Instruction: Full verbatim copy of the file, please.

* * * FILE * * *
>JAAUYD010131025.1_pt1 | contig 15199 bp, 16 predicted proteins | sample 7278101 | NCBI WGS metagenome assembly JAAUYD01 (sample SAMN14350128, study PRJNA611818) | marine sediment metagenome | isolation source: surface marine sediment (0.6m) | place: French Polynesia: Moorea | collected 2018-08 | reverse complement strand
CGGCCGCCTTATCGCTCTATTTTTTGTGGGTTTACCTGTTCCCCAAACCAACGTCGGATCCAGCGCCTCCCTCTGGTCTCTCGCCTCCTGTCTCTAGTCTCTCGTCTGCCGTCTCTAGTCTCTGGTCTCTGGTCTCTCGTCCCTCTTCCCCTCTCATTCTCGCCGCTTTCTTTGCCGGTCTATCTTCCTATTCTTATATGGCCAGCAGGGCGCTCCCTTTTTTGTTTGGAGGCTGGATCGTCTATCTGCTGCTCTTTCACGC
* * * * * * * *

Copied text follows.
>JAAUYD010131025.1_pt1 | contig 15199 bp, 16 predicted proteins | sample 7278101 | NCBI WGS metagenome assembly JAAUYD01 (sample SAMN14350128, study PRJNA611818) | marine sediment metagenome | isolation source: surface marine sediment (0.6m) | place: French Polynesia: Moorea | collected 2018-08 | reverse complement strand
CGGCCGCCTTATCGCTCTATTTTTTGTGGGTTTACCTGTTCCCCAAACCAACGTCGGATCCAGCGCCTCCCTCTGGTCTCTCGCCTCCTGTCTCTAGTCTCTCGTCTGCCGTCTCTAGTCTCTGGTCTCTGGTCTCTCGTCCCTCTTCCCCTCTCATTCTCGCCGCTTTCTTTGCCGGTCTATCTTCCTATTCTTATATGGCCAGCAGGGCGCTCCCTTTTTTGTTTGGAGGCTGGATCGTCTATCTGCTGCTCTTTCACGC